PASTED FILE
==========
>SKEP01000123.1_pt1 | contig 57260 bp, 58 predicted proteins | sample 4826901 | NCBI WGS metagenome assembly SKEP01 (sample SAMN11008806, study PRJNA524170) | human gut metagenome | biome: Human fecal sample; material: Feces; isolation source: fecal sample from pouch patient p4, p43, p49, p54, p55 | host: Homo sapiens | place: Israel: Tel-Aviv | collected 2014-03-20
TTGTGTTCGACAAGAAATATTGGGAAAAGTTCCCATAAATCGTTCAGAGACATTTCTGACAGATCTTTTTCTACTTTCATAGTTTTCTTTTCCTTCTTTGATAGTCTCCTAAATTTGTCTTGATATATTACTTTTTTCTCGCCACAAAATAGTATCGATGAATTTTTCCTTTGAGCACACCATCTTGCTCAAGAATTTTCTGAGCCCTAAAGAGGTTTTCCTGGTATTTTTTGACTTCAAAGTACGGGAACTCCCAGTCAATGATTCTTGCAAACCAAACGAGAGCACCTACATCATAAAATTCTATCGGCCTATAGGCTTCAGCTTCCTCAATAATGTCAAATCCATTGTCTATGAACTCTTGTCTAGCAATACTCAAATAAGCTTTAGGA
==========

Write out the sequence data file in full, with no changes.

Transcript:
>SKEP01000123.1_pt1 | contig 57260 bp, 58 predicted proteins | sample 4826901 | NCBI WGS metagenome assembly SKEP01 (sample SAMN11008806, study PRJNA524170) | human gut metagenome | biome: Human fecal sample; material: Feces; isolation source: fecal sample from pouch patient p4, p43, p49, p54, p55 | host: Homo sapiens | place: Israel: Tel-Aviv | collected 2014-03-20
TTGTGTTCGACAAGAAATATTGGGAAAAGTTCCCATAAATCGTTCAGAGACATTTCTGACAGATCTTTTTCTACTTTCATAGTTTTCTTTTCCTTCTTTGATAGTCTCCTAAATTTGTCTTGATATATTACTTTTTTCTCGCCACAAAATAGTATCGATGAATTTTTCCTTTGAGCACACCATCTTGCTCAAGAATTTTCTGAGCCCTAAAGAGGTTTTCCTGGTATTTTTTGACTTCAAAGTACGGGAACTCCCAGTCAATGATTCTTGCAAACCAAACGAGAGCACCTACATCATAAAATTCTATCGGCCTATAGGCTTCAGCTTCCTCAATAATGTCAAATCCATTGTCTATGAACTCTTGTCTAGCAATACTCAAATAAGCTTTAGGA